Christmas in Norway

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Photo: Marte Kopperud - Innovasjon Norge

Christmas is one of the most traditional festivals in Norway, and the main celebration is on Christmas Eve, 24 December.

Advent: Many children have an advent calendar which may contain small chocolate figures or small gifts – one for each day of December. Some families stick 24 cloves into an orange and count down to Christmas by removing a clove each day. Santa Lucia, which was originally a Swedish festival, is now celebrated in many schools and kindergartens on 13 December. Children bearing candles form a procession, sing Lucia songs and hand out special Santa Lucia buns called lussekatter. Advent is traditionally a time for baking seven different kinds of Christmas cakes and biscuits, giving the home a thorough clean and put up the Christmas decorations. Many people decorate their tree on the day before Christmas Eve, which is known as Little Christmas Eve.

Christmas Eve: For most people, the main celebration is on Christmas Eve. This is a traditional family time. Rice porridge is often served in the middle of the day, and at 17.00 the church bells ring to announce the start of Christmas. Many people go to church, and the boys choir Sølvguttene sings carols on television. The traditional Christmas food varies from region to region. Alternatives are ribs of pork, dried ribs of mutton, or cod, according to where in the country you live. Christmas beer and aquavit my be served. Children are often given a sweet red fizzy drink, julebrus, that is only available at Christmas time. Rice cream is a favourite for dessert. The person who finds the hidden almond wins a prize – usually a marzipan pig.

According to the folklore of rural Norway, each farmstead has a gnome living in the barn. These gnomes can play tricks on people if they are not well looked after, and some people still put out a bowl of rice porridge sprinkled with sugar and cinnamon to keep their barn gnome happy. There are many types of gnomes in Norwegian folklore, and the chief gnome, with his many helpers has traditionally played a part similar to that of Father Christmas or Santa Claus in other countries. When the family have finished their Christmas dinner and have sung carols round the Christmas tree, the Christmas gnome often pays a call bringing gifts for the well-behaved children. Then it is time to open the parcels.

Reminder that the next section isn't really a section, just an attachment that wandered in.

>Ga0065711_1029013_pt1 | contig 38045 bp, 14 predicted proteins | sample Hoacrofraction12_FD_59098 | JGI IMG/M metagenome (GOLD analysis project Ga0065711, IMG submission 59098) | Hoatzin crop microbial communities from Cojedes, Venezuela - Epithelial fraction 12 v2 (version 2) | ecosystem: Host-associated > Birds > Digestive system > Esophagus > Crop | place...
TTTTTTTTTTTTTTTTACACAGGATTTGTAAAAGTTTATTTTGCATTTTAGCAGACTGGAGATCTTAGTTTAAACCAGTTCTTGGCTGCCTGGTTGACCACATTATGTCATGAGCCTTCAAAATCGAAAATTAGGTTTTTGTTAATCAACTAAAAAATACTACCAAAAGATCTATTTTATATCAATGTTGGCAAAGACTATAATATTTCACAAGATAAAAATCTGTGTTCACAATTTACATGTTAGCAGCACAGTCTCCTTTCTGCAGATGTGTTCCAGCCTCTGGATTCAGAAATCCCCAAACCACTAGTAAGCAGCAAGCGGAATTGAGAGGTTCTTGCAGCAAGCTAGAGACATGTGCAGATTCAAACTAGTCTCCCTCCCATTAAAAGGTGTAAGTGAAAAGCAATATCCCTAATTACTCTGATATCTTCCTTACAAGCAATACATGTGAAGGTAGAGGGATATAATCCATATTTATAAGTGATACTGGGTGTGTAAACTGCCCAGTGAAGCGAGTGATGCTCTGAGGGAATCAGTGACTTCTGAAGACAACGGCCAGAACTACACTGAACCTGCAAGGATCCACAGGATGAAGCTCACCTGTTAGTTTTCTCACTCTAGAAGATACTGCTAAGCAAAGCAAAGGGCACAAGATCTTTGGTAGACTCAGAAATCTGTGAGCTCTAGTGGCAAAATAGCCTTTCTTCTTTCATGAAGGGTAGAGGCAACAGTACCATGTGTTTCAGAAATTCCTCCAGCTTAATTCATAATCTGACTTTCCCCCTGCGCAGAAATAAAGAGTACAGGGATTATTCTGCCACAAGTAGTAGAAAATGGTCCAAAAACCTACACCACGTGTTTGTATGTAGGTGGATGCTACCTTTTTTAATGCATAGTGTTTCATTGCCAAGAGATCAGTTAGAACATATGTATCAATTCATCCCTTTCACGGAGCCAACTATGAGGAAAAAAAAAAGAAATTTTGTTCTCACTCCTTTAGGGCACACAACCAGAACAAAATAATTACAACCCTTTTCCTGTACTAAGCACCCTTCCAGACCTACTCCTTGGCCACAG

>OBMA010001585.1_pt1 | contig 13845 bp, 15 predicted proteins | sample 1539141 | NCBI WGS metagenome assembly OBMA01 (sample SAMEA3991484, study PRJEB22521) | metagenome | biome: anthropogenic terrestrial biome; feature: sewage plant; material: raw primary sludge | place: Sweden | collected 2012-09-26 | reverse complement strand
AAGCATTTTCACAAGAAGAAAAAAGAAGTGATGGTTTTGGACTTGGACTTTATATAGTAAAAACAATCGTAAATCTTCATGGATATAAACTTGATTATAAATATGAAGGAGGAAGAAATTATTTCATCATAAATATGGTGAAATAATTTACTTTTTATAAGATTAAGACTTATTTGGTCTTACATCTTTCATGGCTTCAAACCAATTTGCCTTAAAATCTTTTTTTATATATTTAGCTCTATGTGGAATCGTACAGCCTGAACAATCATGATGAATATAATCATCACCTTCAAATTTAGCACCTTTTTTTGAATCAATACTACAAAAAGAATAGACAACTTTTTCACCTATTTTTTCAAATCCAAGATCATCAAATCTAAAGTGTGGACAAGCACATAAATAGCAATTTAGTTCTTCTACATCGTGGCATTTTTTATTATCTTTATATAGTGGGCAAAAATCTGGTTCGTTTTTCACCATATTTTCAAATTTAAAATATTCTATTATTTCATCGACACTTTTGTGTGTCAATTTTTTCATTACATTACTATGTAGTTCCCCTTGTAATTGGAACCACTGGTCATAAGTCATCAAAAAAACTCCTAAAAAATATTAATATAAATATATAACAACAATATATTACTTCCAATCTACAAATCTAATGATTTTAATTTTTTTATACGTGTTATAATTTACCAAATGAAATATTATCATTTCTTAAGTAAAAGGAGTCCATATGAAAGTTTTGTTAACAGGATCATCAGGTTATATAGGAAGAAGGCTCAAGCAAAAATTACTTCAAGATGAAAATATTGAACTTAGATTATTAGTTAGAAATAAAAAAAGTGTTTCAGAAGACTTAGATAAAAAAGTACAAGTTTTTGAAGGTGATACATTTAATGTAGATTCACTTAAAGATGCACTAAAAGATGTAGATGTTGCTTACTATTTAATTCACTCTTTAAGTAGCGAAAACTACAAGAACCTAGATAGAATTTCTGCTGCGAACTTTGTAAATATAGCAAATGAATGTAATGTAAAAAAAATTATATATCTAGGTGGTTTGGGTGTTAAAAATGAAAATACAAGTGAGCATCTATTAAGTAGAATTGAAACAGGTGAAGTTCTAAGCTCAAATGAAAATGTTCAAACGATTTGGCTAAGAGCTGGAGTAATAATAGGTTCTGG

The days between Christmas and New Year: The days between Christmas and New Year are called “romjulen”. There is a special church service on 25 December. The menu for this period may well include fish treated in the traditional manner with lye, various types of pickled herring, dried meats and special Christmas sausages. Children dress up as Christmas gnomes and go from door to door singing carols, and are given sweets in return. Many companies, associations and schools give Christmas tree parties, where the children form rings round the tree and walk around it singing songs. Cakes and hot spicy drinks are usually served.

We wish you a happy Christmas and New Year!